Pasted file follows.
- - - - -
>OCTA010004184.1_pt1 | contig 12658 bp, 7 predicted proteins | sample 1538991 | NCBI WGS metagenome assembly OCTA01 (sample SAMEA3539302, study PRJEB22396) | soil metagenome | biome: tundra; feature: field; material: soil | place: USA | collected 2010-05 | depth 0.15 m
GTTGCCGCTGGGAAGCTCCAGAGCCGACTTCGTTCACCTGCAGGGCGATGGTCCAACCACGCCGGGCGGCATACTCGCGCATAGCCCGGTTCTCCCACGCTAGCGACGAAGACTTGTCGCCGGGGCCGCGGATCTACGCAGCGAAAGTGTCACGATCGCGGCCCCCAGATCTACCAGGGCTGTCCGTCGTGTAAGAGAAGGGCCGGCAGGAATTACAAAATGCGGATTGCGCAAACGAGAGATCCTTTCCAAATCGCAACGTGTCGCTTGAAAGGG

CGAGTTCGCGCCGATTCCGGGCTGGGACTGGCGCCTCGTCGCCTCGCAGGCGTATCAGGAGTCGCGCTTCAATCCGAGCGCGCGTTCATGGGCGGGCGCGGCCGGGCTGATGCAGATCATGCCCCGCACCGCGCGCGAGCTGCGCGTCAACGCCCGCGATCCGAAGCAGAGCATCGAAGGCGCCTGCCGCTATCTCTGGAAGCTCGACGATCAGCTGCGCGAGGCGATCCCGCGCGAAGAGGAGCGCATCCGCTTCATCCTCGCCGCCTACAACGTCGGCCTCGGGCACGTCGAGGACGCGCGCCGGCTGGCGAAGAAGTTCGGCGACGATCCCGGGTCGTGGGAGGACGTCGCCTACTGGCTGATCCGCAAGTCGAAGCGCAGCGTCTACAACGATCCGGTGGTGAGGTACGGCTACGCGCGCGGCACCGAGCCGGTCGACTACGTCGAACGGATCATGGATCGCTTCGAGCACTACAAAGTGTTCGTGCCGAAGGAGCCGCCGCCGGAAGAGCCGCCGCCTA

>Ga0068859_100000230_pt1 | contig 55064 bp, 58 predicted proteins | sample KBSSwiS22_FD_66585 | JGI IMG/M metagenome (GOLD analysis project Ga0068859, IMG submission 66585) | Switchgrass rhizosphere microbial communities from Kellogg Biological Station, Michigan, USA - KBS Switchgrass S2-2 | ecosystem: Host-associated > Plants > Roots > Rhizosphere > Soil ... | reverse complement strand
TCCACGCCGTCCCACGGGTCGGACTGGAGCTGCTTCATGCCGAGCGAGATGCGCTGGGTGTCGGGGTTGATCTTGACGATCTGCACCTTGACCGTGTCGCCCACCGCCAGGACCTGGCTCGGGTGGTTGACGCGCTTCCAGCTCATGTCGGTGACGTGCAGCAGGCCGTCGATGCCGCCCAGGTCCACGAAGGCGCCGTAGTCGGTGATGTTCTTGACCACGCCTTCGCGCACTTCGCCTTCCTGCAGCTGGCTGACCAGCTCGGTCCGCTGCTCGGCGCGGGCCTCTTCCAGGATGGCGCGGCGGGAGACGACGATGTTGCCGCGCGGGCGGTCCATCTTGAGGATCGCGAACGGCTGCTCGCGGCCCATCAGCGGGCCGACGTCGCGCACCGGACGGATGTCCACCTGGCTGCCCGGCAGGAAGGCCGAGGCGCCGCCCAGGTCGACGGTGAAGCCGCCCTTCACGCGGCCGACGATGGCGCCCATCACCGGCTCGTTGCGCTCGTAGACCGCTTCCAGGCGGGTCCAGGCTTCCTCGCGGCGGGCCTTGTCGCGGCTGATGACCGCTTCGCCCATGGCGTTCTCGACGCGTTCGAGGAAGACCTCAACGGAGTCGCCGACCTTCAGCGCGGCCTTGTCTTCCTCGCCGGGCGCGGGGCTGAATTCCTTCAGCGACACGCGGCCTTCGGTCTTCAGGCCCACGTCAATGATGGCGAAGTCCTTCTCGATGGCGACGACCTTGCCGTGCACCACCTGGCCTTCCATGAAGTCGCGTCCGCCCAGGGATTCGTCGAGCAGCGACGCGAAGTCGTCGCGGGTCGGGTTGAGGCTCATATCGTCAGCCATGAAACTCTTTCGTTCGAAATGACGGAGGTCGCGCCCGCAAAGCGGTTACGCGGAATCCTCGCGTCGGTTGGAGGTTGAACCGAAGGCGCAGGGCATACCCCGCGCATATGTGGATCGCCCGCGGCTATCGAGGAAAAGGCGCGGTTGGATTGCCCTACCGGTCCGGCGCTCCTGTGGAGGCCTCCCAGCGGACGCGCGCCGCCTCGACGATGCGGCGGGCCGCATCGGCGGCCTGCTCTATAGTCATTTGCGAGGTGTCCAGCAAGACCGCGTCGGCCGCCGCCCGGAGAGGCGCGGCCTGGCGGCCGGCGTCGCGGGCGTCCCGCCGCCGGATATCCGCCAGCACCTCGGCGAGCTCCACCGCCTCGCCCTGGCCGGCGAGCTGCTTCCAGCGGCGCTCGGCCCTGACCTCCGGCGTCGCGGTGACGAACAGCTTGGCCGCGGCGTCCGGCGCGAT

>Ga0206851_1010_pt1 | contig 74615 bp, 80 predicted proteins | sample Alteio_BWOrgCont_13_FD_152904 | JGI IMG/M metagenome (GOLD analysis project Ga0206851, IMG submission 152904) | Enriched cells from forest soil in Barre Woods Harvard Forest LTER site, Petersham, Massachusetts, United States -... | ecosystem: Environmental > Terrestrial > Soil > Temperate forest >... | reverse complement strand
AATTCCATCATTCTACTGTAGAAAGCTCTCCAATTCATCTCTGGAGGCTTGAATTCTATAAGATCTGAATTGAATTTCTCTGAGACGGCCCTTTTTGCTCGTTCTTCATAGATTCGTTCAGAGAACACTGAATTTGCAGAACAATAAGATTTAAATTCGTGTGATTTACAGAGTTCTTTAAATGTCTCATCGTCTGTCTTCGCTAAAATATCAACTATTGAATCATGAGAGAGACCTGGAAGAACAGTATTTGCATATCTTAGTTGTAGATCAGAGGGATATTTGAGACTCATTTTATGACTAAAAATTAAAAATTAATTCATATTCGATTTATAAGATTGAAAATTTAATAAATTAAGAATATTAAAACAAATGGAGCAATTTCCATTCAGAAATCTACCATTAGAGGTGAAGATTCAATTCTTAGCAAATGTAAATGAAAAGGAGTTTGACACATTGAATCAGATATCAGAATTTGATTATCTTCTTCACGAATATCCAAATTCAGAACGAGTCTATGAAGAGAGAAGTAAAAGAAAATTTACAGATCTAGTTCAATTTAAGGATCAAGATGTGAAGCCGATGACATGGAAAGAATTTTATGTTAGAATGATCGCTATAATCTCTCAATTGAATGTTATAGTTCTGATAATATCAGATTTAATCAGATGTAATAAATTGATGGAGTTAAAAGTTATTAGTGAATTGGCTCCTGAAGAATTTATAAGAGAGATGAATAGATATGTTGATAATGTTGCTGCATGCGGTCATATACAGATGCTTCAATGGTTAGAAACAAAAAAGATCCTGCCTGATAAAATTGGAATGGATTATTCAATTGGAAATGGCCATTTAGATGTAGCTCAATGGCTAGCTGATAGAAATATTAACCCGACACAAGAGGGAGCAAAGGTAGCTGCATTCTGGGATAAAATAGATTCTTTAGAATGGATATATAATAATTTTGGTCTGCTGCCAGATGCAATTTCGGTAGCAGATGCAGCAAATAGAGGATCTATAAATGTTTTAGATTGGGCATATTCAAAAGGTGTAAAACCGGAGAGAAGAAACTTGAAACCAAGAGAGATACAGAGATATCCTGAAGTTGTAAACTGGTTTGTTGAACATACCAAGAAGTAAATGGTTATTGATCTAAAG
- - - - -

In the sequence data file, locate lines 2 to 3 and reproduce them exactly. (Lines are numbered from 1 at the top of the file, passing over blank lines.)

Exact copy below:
GTTGCCGCTGGGAAGCTCCAGAGCCGACTTCGTTCACCTGCAGGGCGATGGTCCAACCACGCCGGGCGGCATACTCGCGCATAGCCCGGTTCTCCCACGCTAGCGACGAAGACTTGTCGCCGGGGCCGCGGATCTACGCAGCGAAAGTGTCACGATCGCGGCCCCCAGATCTACCAGGGCTGTCCGTCGTGTAAGAGAAGGGCCGGCAGGAATTACAAAATGCGGATTGCGCAAACGAGAGATCCTTTCCAAATCGCAACGTGTCGCTTGAAAGGG

CGAGTTCGCGCCGATTCCGGGCTGGGACTGGCGCCTCGTCGCCTCGCAGGCGTATCAGGAGTCGCGCTTCAATCCGAGCGCGCGTTCATGGGCGGGCGCGGCCGGGCTGATGCAGATCATGCCCCGCACCGCGCGCGAGCTGCGCGTCAACGCCCGCGATCCGAAGCAGAGCATCGAAGGCGCCTGCCGCTATCTCTGGAAGCTCGACGATCAGCTGCGCGAGGCGATCCCGCGCGAAGAGGAGCGCATCCGCTTCATCCTCGCCGCCTACAACGTCGGCCTCGGGCACGTCGAGGACGCGCGCCGGCTGGCGAAGAAGTTCGGCGACGATCCCGGGTCGTGGGAGGACGTCGCCTACTGGCTGATCCGCAAGTCGAAGCGCAGCGTCTACAACGATCCGGTGGTGAGGTACGGCTACGCGCGCGGCACCGAGCCGGTCGACTACGTCGAACGGATCATGGATCGCTTCGAGCACTACAAAGTGTTCGTGCCGAAGGAGCCGCCGCCGGAAGAGCCGCCGCCTA